For the tweets receiving the most endorsements from this community, see the top 20 tweets below.
What's perhaps most interesting is how the two clusters interact.
In a directed network graph the colour of the strand is the colour of the person who retweeted the content, moving in the direction of the person they're retweeting.
In this case, we see a lot of pro-retain tweeters (red) reaching across the divide to retweet repeal tweeters (blue) – hence the dominance of red strands reaching between the clusters.
Some of these are centering on broadcasting accounts that sit in the middle (where the blue and red criss cross in response) such as the @Ireland account which draw large responses from each side.
We don't see the same reach of blue strands reaching across to the red cluster. It appears that repeal tweeters are not engaging or not responding to the retain side in the same way.
This could be a symptom of a resistance to engaging with their opposition on the repeal side (where two opposing sides retweet each other it is likely a form of criticism).
It may be partly that the repeal campaign is inward-looking and repeal users are seeking agreement – not debate online. It may be that the retain side are more combative, which the repeal side do not reciprocate.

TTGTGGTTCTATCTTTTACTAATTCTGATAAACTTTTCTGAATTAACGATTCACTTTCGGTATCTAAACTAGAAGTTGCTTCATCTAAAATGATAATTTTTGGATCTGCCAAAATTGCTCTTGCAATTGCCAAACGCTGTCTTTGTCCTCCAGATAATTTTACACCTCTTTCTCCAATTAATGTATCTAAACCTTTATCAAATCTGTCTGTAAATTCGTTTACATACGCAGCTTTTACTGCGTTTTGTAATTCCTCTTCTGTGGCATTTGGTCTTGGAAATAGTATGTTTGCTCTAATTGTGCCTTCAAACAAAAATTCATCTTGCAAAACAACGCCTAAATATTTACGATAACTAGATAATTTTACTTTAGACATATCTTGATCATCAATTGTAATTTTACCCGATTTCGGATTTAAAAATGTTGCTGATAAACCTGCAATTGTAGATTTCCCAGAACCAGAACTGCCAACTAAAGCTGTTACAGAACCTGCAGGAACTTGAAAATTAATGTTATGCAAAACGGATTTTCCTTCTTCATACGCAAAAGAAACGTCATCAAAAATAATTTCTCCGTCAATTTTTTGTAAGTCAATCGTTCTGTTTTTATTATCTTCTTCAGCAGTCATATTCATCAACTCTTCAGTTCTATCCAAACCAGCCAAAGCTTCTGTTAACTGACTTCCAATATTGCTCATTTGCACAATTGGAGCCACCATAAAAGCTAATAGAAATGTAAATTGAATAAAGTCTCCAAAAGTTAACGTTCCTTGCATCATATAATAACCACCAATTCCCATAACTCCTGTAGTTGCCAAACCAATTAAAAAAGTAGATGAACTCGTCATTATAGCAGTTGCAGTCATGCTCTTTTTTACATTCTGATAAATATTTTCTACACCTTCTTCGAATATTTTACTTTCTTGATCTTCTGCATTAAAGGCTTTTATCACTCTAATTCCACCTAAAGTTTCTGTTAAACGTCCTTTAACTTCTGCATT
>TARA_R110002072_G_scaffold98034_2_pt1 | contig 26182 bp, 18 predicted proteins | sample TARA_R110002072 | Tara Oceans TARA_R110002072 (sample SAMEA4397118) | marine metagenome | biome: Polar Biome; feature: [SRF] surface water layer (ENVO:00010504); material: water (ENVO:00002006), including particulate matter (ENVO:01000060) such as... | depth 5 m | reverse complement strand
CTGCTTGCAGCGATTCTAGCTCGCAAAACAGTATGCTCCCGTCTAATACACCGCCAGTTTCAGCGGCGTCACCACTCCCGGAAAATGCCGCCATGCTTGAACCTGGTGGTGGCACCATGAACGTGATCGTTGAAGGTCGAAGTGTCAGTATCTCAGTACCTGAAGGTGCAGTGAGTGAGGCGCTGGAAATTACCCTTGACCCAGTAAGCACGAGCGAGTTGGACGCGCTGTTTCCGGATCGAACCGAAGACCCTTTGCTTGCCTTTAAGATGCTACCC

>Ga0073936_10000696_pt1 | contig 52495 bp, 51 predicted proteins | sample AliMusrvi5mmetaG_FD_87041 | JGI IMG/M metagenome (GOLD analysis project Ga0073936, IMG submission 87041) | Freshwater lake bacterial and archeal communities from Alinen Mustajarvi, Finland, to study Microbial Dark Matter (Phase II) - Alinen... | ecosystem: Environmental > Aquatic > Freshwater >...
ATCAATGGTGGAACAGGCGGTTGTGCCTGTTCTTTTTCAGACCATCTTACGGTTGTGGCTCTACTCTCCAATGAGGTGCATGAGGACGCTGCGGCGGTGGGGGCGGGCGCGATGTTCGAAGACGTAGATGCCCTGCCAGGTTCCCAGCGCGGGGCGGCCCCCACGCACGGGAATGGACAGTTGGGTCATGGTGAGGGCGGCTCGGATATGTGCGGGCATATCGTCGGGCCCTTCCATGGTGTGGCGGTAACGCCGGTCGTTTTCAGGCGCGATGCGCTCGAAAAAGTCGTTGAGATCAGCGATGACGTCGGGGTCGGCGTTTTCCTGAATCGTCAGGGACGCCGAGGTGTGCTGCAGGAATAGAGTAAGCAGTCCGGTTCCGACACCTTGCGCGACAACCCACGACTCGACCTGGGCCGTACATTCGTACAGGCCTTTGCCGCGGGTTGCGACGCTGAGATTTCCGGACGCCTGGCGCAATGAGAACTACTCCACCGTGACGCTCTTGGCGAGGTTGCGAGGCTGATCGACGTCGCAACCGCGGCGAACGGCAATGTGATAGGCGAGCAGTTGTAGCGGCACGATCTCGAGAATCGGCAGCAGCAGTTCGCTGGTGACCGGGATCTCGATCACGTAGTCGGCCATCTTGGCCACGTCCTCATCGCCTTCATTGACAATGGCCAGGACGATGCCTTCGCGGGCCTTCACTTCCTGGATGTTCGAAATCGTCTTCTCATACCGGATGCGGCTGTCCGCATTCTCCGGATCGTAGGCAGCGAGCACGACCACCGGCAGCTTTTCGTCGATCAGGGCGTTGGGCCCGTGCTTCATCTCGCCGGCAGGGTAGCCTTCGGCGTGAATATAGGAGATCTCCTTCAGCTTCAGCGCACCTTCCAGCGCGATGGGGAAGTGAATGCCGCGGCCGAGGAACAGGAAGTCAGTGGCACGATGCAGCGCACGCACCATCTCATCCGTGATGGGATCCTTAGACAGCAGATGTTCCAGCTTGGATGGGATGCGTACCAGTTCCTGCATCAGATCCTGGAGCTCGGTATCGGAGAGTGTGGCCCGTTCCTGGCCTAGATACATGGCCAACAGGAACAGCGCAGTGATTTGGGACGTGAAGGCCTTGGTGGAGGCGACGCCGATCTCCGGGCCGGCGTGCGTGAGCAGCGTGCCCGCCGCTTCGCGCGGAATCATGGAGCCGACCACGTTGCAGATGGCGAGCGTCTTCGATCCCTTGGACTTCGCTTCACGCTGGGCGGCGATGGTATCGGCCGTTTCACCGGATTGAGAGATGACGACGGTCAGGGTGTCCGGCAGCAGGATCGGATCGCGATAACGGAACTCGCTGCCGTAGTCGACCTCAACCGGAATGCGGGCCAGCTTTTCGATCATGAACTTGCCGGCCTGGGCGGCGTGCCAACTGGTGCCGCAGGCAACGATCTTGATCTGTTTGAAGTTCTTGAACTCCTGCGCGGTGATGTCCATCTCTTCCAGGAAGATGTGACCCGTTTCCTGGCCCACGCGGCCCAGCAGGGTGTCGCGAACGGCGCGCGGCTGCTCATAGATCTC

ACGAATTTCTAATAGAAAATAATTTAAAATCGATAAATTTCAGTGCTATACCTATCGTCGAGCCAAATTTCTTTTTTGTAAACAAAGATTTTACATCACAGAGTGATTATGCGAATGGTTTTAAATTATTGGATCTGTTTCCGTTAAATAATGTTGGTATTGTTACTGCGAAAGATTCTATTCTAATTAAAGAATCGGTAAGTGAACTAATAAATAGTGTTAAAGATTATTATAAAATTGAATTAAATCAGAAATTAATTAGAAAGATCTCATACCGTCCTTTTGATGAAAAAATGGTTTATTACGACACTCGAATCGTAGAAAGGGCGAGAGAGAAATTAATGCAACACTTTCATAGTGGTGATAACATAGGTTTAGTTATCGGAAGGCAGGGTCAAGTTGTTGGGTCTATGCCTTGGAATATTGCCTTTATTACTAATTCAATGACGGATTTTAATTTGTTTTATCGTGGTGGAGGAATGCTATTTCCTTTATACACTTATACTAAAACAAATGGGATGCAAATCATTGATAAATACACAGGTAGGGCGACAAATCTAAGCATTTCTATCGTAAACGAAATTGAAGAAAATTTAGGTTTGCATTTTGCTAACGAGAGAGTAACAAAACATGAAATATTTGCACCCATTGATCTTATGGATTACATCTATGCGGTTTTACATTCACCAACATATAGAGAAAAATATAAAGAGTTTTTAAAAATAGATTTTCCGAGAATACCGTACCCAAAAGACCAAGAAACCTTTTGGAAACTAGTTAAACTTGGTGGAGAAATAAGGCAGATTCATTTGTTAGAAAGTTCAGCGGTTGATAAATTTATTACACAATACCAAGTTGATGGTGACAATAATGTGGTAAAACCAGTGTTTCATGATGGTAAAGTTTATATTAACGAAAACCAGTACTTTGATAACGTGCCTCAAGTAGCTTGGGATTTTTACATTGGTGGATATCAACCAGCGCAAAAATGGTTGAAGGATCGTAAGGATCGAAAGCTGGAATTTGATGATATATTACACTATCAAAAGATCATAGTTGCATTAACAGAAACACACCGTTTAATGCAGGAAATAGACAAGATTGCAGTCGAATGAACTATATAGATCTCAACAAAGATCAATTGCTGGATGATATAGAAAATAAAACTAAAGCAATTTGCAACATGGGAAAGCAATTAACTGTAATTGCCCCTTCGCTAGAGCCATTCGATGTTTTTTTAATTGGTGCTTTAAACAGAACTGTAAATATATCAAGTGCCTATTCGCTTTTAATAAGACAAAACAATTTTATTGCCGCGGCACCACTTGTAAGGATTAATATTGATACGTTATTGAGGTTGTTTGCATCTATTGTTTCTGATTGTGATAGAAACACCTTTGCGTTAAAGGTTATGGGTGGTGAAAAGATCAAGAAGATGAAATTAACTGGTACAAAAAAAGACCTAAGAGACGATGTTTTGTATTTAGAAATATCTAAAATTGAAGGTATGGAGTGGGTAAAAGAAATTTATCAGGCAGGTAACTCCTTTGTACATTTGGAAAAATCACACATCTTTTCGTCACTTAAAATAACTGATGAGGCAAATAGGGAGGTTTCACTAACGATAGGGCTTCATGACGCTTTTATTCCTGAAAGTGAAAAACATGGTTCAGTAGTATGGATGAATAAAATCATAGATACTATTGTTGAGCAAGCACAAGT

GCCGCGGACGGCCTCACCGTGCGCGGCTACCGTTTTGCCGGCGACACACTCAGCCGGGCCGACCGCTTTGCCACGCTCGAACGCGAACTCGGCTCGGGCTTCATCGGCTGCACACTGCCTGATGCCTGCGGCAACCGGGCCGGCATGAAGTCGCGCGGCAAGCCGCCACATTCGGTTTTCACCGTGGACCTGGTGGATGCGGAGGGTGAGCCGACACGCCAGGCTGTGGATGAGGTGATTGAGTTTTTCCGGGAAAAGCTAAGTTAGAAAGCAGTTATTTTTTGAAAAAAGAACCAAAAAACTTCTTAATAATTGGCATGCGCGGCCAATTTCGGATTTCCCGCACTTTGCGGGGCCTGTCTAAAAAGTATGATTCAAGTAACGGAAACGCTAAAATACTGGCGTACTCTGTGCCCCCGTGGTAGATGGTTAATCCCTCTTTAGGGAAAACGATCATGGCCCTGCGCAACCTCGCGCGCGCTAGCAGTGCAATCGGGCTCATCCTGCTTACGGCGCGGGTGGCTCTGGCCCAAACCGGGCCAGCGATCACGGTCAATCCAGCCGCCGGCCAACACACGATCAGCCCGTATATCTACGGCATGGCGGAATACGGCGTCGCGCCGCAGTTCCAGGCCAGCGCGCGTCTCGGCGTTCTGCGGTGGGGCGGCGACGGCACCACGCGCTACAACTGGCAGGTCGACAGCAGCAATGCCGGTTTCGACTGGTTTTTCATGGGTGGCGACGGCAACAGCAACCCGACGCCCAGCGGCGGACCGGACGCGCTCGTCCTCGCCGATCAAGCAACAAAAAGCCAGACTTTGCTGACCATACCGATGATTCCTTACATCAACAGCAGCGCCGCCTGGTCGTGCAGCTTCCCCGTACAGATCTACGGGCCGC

Part of this pattern could also be due to the use by pro-repeal Twitter users of “Repeal Shield”, a tool that allows users to block a list of over 8,000 accounts deemed by its creators as being “trolls, bots and fake accounts spewing lies and messages of hate”.
There is a question over whether such a tool is good for healthy debate between opposing viewpoints, but the fact that some users feel it is necessary shows just how toxic and polarising the debate around abortion has become online.
As for bots, have they really played a role? Proving they exist is a difficult task. While bots come in many shapes and sizes
and are increasingly hard to detect as automation software and tactics evolve, amongst this data set three categories of
suspicious activity were noted. Based on a strict metric of analysis, below are three categories of suspicious activity.
Category one are accounts with more than three numbers in their handle, category two included category one's terms with the addition of accounts that do not having a stated location, and category three adds a third condition – accounts with no bio.
Using these categories, of 432,599 tweets examined, a significant proportion of accounts on both sides exhibited bot-like markers.
Of the accounts tweeting under #repealthe8th, 1% had three or more numbers in their name, 3% had numerical names and no locations, and 7% also had no bio.
The accounts using the hashtag #savethe8th, although a smaller number of tweets overall, showed a higher percentage of bot-like accounts overall.
Twice the percentage of those retweeting #Repealthe8th, 2% of #Savethe8th retweeters had numerical names, 6% also had no location, and 14% had all three indicators.
Overall, the Twitter conversation online around the abortion referendum appears deeply divided, with echo chambers of inwardly endorsing communities, interest from international communities, and suspicious bot-like activity.